Employees who deal with long-term workplace stress by smoking, drinking and 'slobbing out' could be doing more damage to their health than gaining 40 lbs. or ageing 30 years, according to a study published by TUC-backed ‘Hazards’ magazine.
Workers exposed to stress for at least half their working lives are 25 per cent more likely to die from a heart attack, and have 50 per cent higher odds of suffering a fatal stroke.
Writing in ‘Hazards’, US stress researcher Paul Landsbergis says that long-term stress at work is far more likely on the shopfloor than in the boardroom. Research he has worked on shows that it is manual workers, not executives, that are at greatest risk from stress related illness.
Blue-collar workers are particularly at risk to heart disease due to high blood pressure, which is linked with excessive overtime, night shifts, and work with high psychological pressures and low rewards.
TUC General Secretary Brendan Barber said a long hours culture also contributed to the deadly results of stress.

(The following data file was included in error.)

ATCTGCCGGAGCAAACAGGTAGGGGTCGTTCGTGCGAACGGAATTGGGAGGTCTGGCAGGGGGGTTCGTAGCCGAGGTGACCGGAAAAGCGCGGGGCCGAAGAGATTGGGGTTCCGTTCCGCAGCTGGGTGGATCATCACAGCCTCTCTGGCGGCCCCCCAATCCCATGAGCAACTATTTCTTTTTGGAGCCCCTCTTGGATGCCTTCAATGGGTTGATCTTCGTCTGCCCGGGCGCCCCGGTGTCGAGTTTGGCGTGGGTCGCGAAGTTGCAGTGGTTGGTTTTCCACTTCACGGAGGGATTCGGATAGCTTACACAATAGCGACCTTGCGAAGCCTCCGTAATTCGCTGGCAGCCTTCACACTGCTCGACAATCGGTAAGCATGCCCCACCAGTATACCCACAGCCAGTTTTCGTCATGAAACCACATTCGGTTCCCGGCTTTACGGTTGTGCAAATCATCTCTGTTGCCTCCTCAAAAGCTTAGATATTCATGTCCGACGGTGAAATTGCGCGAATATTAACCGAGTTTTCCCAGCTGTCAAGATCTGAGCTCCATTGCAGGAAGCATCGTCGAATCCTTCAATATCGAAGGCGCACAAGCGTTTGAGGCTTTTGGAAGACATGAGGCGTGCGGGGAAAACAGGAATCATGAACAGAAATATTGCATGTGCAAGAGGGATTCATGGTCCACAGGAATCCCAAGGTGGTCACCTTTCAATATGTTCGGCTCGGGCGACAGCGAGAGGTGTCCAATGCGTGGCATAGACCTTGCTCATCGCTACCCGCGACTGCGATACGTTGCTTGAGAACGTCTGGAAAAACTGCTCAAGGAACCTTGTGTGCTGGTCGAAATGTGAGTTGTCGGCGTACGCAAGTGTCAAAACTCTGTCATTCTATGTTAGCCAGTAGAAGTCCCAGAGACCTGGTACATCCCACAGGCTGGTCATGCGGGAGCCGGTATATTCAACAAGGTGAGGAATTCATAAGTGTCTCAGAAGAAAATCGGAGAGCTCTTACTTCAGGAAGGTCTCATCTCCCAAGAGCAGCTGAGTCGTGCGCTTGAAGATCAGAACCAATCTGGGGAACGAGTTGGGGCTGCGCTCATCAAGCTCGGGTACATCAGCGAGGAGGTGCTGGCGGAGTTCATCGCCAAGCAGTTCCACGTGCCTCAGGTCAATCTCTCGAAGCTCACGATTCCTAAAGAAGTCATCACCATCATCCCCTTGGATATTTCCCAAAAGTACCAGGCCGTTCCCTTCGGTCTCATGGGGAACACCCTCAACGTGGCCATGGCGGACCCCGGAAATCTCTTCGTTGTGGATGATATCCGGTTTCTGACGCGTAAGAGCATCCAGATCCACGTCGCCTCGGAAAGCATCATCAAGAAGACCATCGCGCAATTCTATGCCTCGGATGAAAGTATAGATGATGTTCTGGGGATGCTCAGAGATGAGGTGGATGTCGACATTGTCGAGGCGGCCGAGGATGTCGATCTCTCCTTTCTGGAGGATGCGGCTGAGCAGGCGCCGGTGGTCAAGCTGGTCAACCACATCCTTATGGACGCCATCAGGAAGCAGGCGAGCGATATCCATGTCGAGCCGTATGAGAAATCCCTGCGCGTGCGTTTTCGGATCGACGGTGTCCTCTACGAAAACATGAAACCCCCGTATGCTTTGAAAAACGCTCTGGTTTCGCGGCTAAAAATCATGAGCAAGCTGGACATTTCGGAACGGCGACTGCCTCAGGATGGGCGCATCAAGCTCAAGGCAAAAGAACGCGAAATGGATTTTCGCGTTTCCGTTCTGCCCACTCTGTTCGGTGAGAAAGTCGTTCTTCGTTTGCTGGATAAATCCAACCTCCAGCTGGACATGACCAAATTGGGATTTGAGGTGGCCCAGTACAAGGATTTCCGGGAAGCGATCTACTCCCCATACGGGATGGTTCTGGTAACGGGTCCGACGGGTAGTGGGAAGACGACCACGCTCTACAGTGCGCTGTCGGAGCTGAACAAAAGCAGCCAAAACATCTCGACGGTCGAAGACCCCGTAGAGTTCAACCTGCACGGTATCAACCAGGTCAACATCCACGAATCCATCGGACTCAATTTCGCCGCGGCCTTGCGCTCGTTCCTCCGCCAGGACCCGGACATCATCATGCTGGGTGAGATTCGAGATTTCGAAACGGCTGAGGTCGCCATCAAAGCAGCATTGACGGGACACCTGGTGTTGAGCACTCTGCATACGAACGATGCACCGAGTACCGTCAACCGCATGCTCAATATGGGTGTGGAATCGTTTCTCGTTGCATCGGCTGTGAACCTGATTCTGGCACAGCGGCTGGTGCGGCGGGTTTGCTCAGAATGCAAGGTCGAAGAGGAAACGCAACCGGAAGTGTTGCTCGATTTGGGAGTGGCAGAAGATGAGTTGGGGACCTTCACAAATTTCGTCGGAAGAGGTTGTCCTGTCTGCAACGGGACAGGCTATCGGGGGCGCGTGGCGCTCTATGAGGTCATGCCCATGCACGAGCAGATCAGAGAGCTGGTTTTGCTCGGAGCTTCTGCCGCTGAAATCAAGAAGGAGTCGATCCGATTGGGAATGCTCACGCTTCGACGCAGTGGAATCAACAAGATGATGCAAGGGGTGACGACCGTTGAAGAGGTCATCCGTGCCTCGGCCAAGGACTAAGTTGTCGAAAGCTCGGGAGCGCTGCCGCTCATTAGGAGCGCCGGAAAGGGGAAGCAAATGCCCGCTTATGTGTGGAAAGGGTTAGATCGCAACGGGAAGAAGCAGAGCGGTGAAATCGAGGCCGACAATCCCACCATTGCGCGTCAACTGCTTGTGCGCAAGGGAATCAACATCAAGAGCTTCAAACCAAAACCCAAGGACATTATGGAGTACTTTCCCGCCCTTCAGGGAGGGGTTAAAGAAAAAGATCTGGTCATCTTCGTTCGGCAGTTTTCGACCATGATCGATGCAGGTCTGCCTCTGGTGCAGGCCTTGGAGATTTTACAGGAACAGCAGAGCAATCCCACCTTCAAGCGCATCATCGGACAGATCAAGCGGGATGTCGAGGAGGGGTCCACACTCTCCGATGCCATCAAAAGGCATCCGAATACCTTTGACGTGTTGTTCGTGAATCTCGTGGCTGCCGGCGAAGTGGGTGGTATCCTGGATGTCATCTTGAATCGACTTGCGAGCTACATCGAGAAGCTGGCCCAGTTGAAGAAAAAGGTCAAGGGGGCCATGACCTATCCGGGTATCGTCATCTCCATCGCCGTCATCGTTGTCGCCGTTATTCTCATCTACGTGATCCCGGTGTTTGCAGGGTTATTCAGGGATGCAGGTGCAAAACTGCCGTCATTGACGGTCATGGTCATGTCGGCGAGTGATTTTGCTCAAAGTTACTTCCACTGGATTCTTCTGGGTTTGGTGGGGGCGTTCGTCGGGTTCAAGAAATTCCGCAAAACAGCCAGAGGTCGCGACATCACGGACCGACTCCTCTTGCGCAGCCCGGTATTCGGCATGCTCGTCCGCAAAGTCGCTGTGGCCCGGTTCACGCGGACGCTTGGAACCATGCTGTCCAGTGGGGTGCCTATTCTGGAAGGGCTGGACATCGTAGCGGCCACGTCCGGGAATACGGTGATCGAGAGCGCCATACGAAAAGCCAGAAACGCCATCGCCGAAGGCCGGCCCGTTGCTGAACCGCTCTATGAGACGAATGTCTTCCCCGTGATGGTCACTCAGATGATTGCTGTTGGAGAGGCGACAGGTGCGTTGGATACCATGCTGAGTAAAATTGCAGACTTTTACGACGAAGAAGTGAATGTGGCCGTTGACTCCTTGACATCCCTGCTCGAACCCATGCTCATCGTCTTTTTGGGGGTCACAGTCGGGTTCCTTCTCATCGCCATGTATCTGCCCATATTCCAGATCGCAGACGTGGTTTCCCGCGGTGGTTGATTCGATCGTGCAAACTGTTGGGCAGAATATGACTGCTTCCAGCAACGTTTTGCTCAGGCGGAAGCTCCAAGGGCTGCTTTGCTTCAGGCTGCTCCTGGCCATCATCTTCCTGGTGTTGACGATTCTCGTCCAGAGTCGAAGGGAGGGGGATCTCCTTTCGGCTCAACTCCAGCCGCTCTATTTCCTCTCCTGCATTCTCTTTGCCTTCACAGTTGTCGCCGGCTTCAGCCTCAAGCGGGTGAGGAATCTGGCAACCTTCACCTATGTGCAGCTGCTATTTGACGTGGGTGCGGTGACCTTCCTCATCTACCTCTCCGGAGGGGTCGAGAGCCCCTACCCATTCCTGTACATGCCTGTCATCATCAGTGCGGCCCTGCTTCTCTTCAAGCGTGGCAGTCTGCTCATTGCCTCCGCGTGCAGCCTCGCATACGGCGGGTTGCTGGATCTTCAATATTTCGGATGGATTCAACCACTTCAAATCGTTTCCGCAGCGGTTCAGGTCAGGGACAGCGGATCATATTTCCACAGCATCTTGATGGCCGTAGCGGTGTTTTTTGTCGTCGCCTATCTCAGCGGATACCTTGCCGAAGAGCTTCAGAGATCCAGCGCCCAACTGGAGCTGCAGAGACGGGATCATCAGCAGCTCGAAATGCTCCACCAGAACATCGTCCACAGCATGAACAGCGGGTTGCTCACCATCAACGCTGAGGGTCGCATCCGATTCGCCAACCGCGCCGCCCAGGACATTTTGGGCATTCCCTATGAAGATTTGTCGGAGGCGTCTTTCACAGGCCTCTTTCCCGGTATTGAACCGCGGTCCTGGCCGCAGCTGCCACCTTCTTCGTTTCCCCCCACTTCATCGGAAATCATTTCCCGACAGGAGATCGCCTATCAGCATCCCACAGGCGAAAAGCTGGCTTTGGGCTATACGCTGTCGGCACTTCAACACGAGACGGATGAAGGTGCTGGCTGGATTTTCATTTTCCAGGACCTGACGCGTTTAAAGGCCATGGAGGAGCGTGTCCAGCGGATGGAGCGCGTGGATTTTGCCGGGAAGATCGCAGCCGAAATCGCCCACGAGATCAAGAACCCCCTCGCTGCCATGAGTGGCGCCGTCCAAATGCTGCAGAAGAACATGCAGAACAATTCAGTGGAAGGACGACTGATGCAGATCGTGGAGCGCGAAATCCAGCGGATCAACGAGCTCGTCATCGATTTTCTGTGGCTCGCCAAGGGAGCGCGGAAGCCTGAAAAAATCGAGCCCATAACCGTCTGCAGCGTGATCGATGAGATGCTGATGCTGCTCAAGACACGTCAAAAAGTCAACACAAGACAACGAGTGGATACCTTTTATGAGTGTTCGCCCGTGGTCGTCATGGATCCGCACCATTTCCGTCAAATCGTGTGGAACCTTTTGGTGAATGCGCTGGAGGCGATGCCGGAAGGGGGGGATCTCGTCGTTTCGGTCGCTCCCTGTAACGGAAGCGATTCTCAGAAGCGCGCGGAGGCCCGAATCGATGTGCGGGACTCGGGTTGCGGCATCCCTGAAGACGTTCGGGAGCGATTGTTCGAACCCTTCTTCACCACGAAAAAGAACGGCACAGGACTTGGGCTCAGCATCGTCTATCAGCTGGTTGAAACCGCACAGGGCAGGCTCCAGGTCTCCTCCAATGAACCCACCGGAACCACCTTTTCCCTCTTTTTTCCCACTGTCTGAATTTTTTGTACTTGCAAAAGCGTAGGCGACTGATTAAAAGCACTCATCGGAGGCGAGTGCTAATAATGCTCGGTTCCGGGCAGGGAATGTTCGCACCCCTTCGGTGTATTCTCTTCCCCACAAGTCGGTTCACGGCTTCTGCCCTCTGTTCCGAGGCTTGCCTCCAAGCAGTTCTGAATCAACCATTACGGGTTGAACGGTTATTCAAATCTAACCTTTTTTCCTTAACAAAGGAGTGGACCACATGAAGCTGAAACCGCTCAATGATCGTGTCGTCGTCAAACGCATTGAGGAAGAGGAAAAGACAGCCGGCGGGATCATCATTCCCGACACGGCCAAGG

"Stress at work is cutting workers’ lives short," he said. "This enormous strain on individuals and society will only end when we tackle the causes of stress such as overwork and the long-hours culture The UK needs a workforce that works well and stays well."
Research has shown that stress is now Britain’s number one workplace health hazard. An individual’s mental health deteriorates when a change in workload results in higher demands, less control and reduced support. Poor management planning and organisation can lead to heart disease.
Working for unreasonable and unfair bosses also leads to dangerously high blood pressure.
According to Paul Landsbergis: "If you are experiencing the effects of job stress the symptoms are not ‘all in your head’, but are your body’s way of telling you’re your job is out of kilter. And this stress can, literally, break your heart."